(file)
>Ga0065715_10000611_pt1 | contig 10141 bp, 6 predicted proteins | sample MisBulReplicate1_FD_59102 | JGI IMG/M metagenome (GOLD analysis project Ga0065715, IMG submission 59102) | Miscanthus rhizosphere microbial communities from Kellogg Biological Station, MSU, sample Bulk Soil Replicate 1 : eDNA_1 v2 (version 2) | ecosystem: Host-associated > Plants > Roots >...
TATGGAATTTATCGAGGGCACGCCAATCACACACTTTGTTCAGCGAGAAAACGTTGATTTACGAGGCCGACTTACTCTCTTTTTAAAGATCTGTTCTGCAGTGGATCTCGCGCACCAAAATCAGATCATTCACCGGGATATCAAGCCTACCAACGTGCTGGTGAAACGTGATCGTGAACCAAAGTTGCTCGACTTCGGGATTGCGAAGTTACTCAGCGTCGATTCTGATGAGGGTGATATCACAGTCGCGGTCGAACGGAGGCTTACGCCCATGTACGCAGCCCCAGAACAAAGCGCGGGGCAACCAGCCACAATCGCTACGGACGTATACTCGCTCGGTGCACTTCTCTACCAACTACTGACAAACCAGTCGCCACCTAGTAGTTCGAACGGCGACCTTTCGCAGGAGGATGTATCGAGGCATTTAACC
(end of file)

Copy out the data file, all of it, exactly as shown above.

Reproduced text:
>Ga0065715_10000611_pt1 | contig 10141 bp, 6 predicted proteins | sample MisBulReplicate1_FD_59102 | JGI IMG/M metagenome (GOLD analysis project Ga0065715, IMG submission 59102) | Miscanthus rhizosphere microbial communities from Kellogg Biological Station, MSU, sample Bulk Soil Replicate 1 : eDNA_1 v2 (version 2) | ecosystem: Host-associated > Plants > Roots >...
TATGGAATTTATCGAGGGCACGCCAATCACACACTTTGTTCAGCGAGAAAACGTTGATTTACGAGGCCGACTTACTCTCTTTTTAAAGATCTGTTCTGCAGTGGATCTCGCGCACCAAAATCAGATCATTCACCGGGATATCAAGCCTACCAACGTGCTGGTGAAACGTGATCGTGAACCAAAGTTGCTCGACTTCGGGATTGCGAAGTTACTCAGCGTCGATTCTGATGAGGGTGATATCACAGTCGCGGTCGAACGGAGGCTTACGCCCATGTACGCAGCCCCAGAACAAAGCGCGGGGCAACCAGCCACAATCGCTACGGACGTATACTCGCTCGGTGCACTTCTCTACCAACTACTGACAAACCAGTCGCCACCTAGTAGTTCGAACGGCGACCTTTCGCAGGAGGATGTATCGAGGCATTTAACC